Olympia’s owner-occupancy requirement could change soon. Olympia’s Planning Commission has approved eliminating the requirement as part of the Housing Options Code Amendments, which will be considered by the City Council in December.

Another regulation that would be addressed by the code amendments would be the requirement that ADUs provide one off-street parking space — a significant deterrent on small city lots in older neighborhoods.

Mandated parking policies were introduced in the city’s 1961 zoning code, which required one off-street parking space for each single-family house, as well minimum parking requirements for businesses, schools, and medical offices. Subsequent zoning ordinances upped that requirement to two parking spaces per single-family house, four for duplexes, and more for multifamily structures and businesses. ADUs were included when the city legalized them in 1995.

High costs of building

Where zoning allows for ADUs, prospective builders often find the costs quickly exceeding their budget.

Building an ADU in Olympia means paying between $3,500-$4,000 in development impact fees, depending upon whether you’re building downtown or not.

Impact fees are a one-time fee meant to offset the costs of expanding government services to accommodate new development. Especially in suburban areas, they’re meant to address the costs of adding infrastructure such as new roads, transit, schools, and utilities.

But perhaps the most expensive requirement for a prospective ADU builder in Olympia is the automatic fire sprinkler system, which the city began requiring in all new residential structures in 2014.

The hidden cost driver is that much of Olympia’s older water infrastructure is not sufficient to carry the volume of water necessary for a sprinkler system, meaning a prospective ADU builder would need to lay new pipes, connect another water meter, and pay a city hookup fee. That can add $8,000-$10,000 to a project, according to builder John Erwin.

Olympia is one of just eight cities in Washington that require fire sprinklers in new homes. Fire codes are largely determined at the city and county level, with each jurisdiction deciding what provisions of the International Building Code to adopt.

Last week, the city’s Land Use and Environment committee approved a proposal to exempt ADUs from the fire sprinkler requirement if the primary house is not required to have them. This would mean any ADU built on a lot with a house built prior to 2014 would be exempted.

Olympia’s proposal, brought by Fire Marshal Kevin Bossard, is based on legislation passed by the state of California in 2016. (California also has a carve out for impact fees: In 2019 the state passed a bill that prohibits municipalities from charging impact fees for ADUs under 750 square feet.)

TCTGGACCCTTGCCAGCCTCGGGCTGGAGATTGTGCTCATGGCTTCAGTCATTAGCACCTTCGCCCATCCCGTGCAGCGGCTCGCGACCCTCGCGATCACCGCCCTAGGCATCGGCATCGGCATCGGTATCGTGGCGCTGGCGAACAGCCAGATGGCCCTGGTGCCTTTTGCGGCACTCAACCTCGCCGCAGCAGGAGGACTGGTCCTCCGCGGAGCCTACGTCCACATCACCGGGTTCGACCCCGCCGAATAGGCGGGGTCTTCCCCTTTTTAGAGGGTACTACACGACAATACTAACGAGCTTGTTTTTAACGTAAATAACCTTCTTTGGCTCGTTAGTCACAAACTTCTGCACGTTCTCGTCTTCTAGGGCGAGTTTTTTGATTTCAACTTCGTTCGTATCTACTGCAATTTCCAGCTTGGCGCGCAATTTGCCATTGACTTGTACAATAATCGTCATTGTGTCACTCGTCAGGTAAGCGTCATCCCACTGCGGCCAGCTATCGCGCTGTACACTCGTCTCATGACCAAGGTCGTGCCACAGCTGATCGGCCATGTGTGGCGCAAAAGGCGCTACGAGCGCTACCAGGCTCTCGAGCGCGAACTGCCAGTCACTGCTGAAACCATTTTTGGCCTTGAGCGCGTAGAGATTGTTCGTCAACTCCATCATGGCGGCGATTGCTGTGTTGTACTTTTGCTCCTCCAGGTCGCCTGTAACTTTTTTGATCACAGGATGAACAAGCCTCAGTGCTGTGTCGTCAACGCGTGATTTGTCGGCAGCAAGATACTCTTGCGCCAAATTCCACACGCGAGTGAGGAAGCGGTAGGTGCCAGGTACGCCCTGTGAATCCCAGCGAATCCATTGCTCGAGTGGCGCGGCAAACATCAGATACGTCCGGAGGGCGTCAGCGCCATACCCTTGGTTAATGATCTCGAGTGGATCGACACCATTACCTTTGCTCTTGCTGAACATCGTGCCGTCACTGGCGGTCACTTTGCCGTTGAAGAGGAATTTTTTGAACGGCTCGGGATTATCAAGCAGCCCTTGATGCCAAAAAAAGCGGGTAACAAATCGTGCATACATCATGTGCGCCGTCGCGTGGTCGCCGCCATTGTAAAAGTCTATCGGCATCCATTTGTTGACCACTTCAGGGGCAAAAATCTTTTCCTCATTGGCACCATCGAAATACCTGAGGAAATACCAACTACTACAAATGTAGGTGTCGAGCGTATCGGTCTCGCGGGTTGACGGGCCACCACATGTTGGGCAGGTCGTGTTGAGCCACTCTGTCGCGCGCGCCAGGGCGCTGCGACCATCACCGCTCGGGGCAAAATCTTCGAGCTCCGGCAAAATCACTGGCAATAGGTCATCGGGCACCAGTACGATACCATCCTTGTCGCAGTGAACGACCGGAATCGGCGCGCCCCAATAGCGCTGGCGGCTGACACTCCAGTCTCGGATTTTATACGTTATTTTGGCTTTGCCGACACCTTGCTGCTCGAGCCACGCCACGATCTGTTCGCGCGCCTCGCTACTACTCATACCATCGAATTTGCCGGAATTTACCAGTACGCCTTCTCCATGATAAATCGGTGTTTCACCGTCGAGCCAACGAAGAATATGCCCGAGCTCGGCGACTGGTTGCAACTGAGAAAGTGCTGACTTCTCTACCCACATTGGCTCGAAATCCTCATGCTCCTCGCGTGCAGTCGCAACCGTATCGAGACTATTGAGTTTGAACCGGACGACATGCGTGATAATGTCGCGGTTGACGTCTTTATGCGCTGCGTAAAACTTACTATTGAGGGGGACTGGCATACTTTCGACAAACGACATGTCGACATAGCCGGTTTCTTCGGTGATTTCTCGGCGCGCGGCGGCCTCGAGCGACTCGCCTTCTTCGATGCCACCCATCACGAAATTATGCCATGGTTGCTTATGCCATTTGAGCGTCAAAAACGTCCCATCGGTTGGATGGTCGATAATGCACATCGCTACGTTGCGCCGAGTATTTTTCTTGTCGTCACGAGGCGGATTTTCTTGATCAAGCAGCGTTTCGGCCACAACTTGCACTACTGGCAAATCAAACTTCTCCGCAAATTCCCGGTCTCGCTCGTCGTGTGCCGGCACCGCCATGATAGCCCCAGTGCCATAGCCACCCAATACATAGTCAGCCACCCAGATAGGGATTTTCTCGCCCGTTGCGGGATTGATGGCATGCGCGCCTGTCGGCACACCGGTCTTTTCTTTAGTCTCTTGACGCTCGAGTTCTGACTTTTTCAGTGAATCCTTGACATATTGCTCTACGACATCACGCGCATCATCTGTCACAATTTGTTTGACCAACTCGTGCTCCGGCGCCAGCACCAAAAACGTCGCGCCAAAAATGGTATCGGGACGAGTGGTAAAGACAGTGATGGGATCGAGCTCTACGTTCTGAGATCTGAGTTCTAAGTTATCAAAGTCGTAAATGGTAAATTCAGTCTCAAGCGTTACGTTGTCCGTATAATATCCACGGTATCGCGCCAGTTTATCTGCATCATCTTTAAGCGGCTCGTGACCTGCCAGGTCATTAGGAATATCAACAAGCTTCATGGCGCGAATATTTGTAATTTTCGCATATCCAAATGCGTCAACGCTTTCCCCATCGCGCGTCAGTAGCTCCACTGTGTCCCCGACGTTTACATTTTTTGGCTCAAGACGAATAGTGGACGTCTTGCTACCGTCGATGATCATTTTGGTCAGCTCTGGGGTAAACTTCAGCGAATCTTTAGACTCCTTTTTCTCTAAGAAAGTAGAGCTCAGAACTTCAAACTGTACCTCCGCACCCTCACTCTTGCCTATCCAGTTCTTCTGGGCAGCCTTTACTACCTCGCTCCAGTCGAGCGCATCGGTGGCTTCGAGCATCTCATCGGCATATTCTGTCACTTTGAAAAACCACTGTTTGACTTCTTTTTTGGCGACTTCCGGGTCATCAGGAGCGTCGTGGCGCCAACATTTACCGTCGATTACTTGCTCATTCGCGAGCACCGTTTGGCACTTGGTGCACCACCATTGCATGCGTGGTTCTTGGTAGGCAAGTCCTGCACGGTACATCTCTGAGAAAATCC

It may sound odd to campaign against fire safety codes, but you have to look at the outcome rather than the intention, Erwin said.

“We can be smart about it, we can be diligent, but you can’t regulate complete safety into our lives,” Erwin said. “Through over-regulation you increase the price of housing and you put people out on the streets. So now what’s safer: living in that 1950s house that’s poorly insulated and doesn’t have fire sprinklers, but you can afford to rent it, and you can shower and bathe and cook and sleep, or living on the streets?”

Olympia vs. Lacey: different regulatory approaches

Fundamentally the question is whether a one-room cottage should be regulated the same way as a 2,000-square-foot single family house.

Other cities take a different approach. The city of Lacey does not charge development impact fees for ADUs, and doesn’t require fire sprinklers in any new housing. Lacey also waived utility hookup fees for ADUs.

Earlier this year, Lacey made available free, pre-approved designs for ADUs, created by local architectural firm the Artisans Group, in an attempt to make the permitting process easier. Design work can account for as much as 10 percent of project cost, says Associate Planner Jessica Brandt, so the designs will make ADUs cheaper, too.

The program hasn’t seen any takers yet, though that may have more to do with it launching during a pandemic. In total the city has permitted at least 40 ADUs since 1999, according to Brandt. She has been working with Olympia and Tumwater and hopes to eventually share Lacey’s architectural designs across jurisdictions.

Faces of a housing crisis

Hulse is not exactly who legislators have in mind when talking about the housing crisis.

She’s a young professional, gainfully employed, in good health and with few common barriers like debt or disability that could make housing elusive. She also is well-connected with a circle of friends and neighbors with available rental housing. (Her friend who rented her the ADU? That was Ryder, the mayor of Lacey.)

“There really were very few barriers for me,” Hulse said. “I have a good job that pays me a good wage. I don’t have any kids, it was just me by myself, I don’t have any pets, I don’t have any physical limitations where I’d have to seek a certain type of property.”

Nonetheless, her experience struggling to find affordable housing points to the extent of the challenge posed by Olympia’s tight, increasingly expensive housing market.

“Given my experience looking for housing as a fairly well-resourced person with not a lot of barriers, it seems clear we just need more.”